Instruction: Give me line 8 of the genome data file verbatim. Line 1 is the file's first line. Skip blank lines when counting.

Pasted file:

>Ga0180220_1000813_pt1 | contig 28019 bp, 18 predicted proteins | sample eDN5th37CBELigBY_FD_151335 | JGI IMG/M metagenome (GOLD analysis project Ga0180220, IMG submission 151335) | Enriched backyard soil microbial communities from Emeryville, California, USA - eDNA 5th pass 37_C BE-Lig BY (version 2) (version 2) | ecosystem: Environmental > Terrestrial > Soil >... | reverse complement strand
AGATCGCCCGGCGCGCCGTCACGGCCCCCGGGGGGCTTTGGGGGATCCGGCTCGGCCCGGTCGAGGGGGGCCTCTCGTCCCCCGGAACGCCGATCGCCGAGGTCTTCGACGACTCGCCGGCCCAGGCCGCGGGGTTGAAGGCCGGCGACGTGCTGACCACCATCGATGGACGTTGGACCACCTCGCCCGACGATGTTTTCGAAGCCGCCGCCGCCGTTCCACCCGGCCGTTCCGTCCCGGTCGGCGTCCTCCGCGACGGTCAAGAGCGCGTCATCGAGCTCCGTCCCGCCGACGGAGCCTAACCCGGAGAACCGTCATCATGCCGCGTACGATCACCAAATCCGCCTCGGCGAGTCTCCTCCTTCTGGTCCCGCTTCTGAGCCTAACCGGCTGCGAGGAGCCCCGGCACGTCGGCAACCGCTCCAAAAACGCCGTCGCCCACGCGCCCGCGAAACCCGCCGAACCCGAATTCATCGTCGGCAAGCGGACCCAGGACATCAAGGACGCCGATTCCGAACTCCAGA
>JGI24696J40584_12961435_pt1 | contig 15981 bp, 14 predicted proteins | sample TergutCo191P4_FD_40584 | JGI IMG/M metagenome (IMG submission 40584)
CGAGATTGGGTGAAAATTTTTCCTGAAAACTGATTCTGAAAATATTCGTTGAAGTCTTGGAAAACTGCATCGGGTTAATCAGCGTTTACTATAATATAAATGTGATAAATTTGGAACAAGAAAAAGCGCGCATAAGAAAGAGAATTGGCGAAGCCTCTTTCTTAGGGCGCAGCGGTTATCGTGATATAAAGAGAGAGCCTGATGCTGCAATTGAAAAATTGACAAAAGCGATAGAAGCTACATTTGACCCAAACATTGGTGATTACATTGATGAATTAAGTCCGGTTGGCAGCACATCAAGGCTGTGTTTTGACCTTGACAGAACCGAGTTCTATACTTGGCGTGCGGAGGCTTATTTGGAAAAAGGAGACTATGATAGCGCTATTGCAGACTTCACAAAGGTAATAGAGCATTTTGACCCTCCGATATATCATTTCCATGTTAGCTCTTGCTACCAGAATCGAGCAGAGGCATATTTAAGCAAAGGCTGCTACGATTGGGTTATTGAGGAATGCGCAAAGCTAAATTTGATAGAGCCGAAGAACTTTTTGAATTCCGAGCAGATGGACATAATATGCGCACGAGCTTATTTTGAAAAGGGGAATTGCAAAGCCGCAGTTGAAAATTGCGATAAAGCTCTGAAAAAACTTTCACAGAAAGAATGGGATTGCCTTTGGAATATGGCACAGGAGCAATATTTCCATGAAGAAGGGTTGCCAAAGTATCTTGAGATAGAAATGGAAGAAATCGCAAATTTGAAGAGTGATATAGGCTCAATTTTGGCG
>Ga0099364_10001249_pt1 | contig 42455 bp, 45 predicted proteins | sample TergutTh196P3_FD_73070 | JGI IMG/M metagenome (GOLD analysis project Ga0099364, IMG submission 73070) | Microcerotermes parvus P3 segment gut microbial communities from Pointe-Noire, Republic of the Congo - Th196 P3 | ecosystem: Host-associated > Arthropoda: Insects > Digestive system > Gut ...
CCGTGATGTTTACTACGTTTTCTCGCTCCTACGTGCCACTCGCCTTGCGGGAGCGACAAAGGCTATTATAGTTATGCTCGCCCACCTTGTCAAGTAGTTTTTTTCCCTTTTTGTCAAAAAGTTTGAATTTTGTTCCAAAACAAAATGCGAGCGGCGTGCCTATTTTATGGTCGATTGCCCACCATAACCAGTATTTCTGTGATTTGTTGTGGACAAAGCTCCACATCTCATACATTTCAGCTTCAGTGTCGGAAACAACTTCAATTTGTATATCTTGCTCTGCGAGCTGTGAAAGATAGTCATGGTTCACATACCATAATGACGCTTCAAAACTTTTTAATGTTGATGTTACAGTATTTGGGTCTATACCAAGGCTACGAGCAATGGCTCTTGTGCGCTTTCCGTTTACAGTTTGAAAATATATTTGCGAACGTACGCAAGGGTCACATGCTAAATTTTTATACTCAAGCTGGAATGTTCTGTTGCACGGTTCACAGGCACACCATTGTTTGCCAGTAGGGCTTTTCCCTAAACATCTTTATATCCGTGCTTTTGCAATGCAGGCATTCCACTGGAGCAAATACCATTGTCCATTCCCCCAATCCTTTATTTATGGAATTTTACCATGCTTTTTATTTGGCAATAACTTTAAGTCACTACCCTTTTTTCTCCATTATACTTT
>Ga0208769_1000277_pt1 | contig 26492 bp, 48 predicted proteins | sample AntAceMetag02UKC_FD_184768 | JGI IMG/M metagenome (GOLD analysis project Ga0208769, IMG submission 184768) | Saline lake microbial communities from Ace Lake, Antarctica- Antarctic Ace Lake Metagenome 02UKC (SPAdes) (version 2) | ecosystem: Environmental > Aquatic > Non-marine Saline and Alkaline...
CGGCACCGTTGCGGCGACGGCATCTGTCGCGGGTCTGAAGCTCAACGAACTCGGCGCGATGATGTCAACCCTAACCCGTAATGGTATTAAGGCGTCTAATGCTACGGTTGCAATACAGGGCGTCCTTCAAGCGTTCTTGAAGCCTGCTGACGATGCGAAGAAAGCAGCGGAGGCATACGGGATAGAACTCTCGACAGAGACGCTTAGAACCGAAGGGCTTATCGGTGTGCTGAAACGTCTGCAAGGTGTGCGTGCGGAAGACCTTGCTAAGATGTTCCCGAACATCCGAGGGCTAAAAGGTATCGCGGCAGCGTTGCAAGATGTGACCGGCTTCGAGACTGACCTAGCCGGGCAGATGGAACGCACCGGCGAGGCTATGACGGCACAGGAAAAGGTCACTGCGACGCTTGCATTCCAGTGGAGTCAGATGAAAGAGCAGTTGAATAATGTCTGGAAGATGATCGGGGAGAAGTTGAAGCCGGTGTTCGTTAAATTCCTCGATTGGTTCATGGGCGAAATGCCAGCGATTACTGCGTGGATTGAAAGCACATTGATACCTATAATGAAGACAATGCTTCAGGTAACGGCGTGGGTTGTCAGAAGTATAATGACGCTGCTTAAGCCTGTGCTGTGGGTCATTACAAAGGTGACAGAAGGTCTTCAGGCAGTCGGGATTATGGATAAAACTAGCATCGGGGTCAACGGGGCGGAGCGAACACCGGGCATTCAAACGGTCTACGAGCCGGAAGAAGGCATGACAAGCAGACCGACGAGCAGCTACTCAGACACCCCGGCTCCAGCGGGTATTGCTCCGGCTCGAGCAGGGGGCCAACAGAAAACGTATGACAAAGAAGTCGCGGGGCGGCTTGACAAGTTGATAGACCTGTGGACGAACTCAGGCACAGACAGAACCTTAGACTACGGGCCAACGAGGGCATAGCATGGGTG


CGGCACCGTTGCGGCGACGGCATCTGTCGCGGGTCTGAAGCTCAACGAACTCGGCGCGATGATGTCAACCCTAACCCGTAATGGTATTAAGGCGTCTAATGCTACGGTTGCAATACAGGGCGTCCTTCAAGCGTTCTTGAAGCCTGCTGACGATGCGAAGAAAGCAGCGGAGGCATACGGGATAGAACTCTCGACAGAGACGCTTAGAACCGAAGGGCTTATCGGTGTGCTGAAACGTCTGCAAGGTGTGCGTGCGGAAGACCTTGCTAAGATGTTCCCGAACATCCGAGGGCTAAAAGGTATCGCGGCAGCGTTGCAAGATGTGACCGGCTTCGAGACTGACCTAGCCGGGCAGATGGAACGCACCGGCGAGGCTATGACGGCACAGGAAAAGGTCACTGCGACGCTTGCATTCCAGTGGAGTCAGATGAAAGAGCAGTTGAATAATGTCTGGAAGATGATCGGGGAGAAGTTGAAGCCGGTGTTCGTTAAATTCCTCGATTGGTTCATGGGCGAAATGCCAGCGATTACTGCGTGGATTGAAAGCACATTGATACCTATAATGAAGACAATGCTTCAGGTAACGGCGTGGGTTGTCAGAAGTATAATGACGCTGCTTAAGCCTGTGCTGTGGGTCATTACAAAGGTGACAGAAGGTCTTCAGGCAGTCGGGATTATGGATAAAACTAGCATCGGGGTCAACGGGGCGGAGCGAACACCGGGCATTCAAACGGTCTACGAGCCGGAAGAAGGCATGACAAGCAGACCGACGAGCAGCTACTCAGACACCCCGGCTCCAGCGGGTATTGCTCCGGCTCGAGCAGGGGGCCAACAGAAAACGTATGACAAAGAAGTCGCGGGGCGGCTTGACAAGTTGATAGACCTGTGGACGAACTCAGGCACAGACAGAACCTTAGACTACGGGCCAACGAGGGCATAGCATGGGTG